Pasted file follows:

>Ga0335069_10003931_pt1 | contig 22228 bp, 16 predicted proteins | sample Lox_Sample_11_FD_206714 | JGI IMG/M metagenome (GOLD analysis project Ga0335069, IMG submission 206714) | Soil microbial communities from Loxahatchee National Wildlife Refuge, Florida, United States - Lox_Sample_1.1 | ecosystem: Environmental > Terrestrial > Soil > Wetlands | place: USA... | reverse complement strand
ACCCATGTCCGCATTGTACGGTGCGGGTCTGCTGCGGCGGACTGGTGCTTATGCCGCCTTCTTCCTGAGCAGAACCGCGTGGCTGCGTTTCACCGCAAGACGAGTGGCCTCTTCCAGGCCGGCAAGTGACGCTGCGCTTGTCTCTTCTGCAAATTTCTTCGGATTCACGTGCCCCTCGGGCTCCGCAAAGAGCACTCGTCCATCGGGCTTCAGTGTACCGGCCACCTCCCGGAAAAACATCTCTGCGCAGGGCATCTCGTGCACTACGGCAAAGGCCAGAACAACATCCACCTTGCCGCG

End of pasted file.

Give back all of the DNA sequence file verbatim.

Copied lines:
>Ga0335069_10003931_pt1 | contig 22228 bp, 16 predicted proteins | sample Lox_Sample_11_FD_206714 | JGI IMG/M metagenome (GOLD analysis project Ga0335069, IMG submission 206714) | Soil microbial communities from Loxahatchee National Wildlife Refuge, Florida, United States - Lox_Sample_1.1 | ecosystem: Environmental > Terrestrial > Soil > Wetlands | place: USA... | reverse complement strand
ACCCATGTCCGCATTGTACGGTGCGGGTCTGCTGCGGCGGACTGGTGCTTATGCCGCCTTCTTCCTGAGCAGAACCGCGTGGCTGCGTTTCACCGCAAGACGAGTGGCCTCTTCCAGGCCGGCAAGTGACGCTGCGCTTGTCTCTTCTGCAAATTTCTTCGGATTCACGTGCCCCTCGGGCTCCGCAAAGAGCACTCGTCCATCGGGCTTCAGTGTACCGGCCACCTCCCGGAAAAACATCTCTGCGCAGGGCATCTCGTGCACTACGGCAAAGGCCAGAACAACATCCACCTTGCCGCG